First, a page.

In the 1980s and 1990s, during and after the decade-long war between the two countries, many Shia leaders fled Iraq and spent their exile in neighbouring Iran - a theocracy governed by Shia clerics.
But the toppling of Saddam Hussein has led to a Shia renaissance.
Many of those Shia politicians have now returned from Iran to positions of power in the new Iraq.
Movement and links between the two countries, once virtually impossible, are now blossoming.
Nowhere is this new relationship more apparent than in the city of Najaf, home to the shrine of the Imam Ali.
The city is a magnet for Shia pilgrims.
They flock here from across the Islamic world, arriving in their millions every year.
The biggest groups come from Iran.
On a recent Friday, several hundred mostly Iranian pilgrims were kneeling on the carpeted floor in the courtyard of the shrine, chanting in Persian, beating their chests.
Released from its Saddam-era constraints, Najaf is rapidly regaining its place as the epicentre of Shia religious and political power.
Sheikh Mohammed al-Yakoubi is one of the top religious authorities at the shrine.
He says that unlike the clerics of Iran, he and his fellow Ayatollahs at Najaf try to remain detached from politics.
They have resisted considerable pressure to publicly endorse any Shiite parties.
But, in carefully-worded language, he admits that there are those who would like to harness that Shia power for their own ends.
"Certainly there are schemes to manipulate the outcome of the elections in a way that would suit the major regional players."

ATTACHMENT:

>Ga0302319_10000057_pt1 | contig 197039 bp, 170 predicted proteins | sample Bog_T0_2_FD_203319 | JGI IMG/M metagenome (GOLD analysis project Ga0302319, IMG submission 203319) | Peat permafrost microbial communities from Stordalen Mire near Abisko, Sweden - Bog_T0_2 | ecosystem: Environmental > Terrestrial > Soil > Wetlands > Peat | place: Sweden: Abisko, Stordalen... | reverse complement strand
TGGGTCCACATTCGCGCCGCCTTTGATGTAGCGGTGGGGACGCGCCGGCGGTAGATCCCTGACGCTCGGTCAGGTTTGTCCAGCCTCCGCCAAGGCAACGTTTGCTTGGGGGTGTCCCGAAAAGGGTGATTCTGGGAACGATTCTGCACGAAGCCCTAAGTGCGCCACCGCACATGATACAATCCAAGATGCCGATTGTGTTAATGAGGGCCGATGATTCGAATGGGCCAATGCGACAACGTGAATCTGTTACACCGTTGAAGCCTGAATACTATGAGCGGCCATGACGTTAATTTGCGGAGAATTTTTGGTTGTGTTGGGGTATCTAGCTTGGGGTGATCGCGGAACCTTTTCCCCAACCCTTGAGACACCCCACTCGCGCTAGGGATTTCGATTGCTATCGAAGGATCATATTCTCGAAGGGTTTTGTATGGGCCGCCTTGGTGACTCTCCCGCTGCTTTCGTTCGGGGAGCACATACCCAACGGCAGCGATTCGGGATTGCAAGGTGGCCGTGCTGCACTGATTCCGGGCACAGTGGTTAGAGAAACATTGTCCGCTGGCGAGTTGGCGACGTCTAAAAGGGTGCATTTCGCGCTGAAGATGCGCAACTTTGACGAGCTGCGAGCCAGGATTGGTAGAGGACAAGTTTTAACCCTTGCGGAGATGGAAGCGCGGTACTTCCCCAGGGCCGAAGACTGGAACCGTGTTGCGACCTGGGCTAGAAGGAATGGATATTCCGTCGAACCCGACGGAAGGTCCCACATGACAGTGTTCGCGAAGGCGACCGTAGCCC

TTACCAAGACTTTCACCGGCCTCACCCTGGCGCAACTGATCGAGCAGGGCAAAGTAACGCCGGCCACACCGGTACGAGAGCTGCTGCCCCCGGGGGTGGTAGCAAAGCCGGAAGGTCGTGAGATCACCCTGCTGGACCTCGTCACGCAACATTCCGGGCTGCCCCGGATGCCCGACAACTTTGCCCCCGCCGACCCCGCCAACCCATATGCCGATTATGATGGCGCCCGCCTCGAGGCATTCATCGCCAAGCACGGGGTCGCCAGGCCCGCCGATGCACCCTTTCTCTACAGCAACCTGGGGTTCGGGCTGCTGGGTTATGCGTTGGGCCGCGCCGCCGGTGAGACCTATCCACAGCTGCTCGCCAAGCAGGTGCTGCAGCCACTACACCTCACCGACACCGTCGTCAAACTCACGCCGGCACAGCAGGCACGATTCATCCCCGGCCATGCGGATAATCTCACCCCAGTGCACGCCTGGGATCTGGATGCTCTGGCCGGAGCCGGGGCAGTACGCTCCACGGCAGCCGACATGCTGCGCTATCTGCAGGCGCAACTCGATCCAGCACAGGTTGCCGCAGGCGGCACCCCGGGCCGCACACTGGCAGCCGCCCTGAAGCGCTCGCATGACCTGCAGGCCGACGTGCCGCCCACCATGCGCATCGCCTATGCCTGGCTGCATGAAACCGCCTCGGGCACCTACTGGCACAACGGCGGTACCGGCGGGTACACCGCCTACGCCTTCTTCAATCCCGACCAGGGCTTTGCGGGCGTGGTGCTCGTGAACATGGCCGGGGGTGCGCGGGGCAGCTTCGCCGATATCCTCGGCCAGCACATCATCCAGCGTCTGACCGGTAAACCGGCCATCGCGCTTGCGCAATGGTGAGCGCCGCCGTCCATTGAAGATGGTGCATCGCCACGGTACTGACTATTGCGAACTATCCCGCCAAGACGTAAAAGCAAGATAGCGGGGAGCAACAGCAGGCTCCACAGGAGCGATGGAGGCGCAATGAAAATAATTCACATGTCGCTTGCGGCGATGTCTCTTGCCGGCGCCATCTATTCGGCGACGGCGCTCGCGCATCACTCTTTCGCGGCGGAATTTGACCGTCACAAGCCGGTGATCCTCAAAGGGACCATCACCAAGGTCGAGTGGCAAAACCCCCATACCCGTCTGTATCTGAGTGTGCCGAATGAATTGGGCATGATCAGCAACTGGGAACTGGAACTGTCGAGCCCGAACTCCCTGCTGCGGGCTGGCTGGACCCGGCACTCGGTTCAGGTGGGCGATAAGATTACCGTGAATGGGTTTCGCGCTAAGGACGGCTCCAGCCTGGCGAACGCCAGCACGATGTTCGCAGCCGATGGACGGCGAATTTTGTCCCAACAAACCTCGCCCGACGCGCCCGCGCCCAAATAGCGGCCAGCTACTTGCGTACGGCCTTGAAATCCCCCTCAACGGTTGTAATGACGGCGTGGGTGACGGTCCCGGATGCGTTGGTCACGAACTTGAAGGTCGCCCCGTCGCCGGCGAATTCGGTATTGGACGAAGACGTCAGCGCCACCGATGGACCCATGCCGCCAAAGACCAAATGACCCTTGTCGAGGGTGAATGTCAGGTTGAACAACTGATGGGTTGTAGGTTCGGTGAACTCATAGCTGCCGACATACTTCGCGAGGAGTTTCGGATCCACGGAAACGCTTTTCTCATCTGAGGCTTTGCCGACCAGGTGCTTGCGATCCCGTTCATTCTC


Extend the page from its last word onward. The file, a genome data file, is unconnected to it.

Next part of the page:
Saudi Arabia, Syria and Turkey all have an interest in what happens inside Iraq, as of course does the United States.
But many believe it is Iran whose influence is now felt strongest.
Iyad Jamal Aldin is a Shia cleric and a candidate in the upcoming election.
He is also a fierce critic of Tehran's involvement in Iraq.
At the end of last year, Iranian forces seized an Iraqi oil field near the Iranian border, an area that has never been properly defined since the Iran-Iraq war.
The dispute was eventually resolved peacefully: Iran's flag was lowered and its forces withdrew.
But Aldin cites the incident as one of many reasons why Iraq should be wary of its neighbour.
And, he says, the wholesale dismantling of the Iraqi army by the United States following the invasion of 2003 is partly to blame.
"Americans opened the door for Iranians to occupy the country," he said during a recent meeting at his home in central Baghdad.
"And now they want to withdraw. The Americans have to stay until we have a proper army."
But the United States is not staying.
'Hard to soft'
It plans to withdraw all its combat forces from Iraq by the end of August this year, in preparation for a near-complete military departure by 2012.
Back in Diyala province, within sight of the border with Iran, another platoon of American soldiers is on patrol.
The commanding officer, Capt Andrew Marsh, calls their activities here "on the job training" for the Iraqi border force.
He is confident that the Iraqi military will be capable of securing the border on their own, once the Americans leave.
The US military presence here on the border is increasingly moving from what they call "hard" to "soft power".
While out on patrol, Capt Marsh and his men took time out to inspect flood damage after recent heavy rains.
They will rebuild bridges and roads that have been swept away.
But as they reduce their numbers, that "soft power" is also getting softer.
On either side of the border everyone is conscious of the fact that the Americans will not be here for much longer.
The question is, what happens once they are gone. Because Iran, by virtue of geography if nothing else, is here to stay.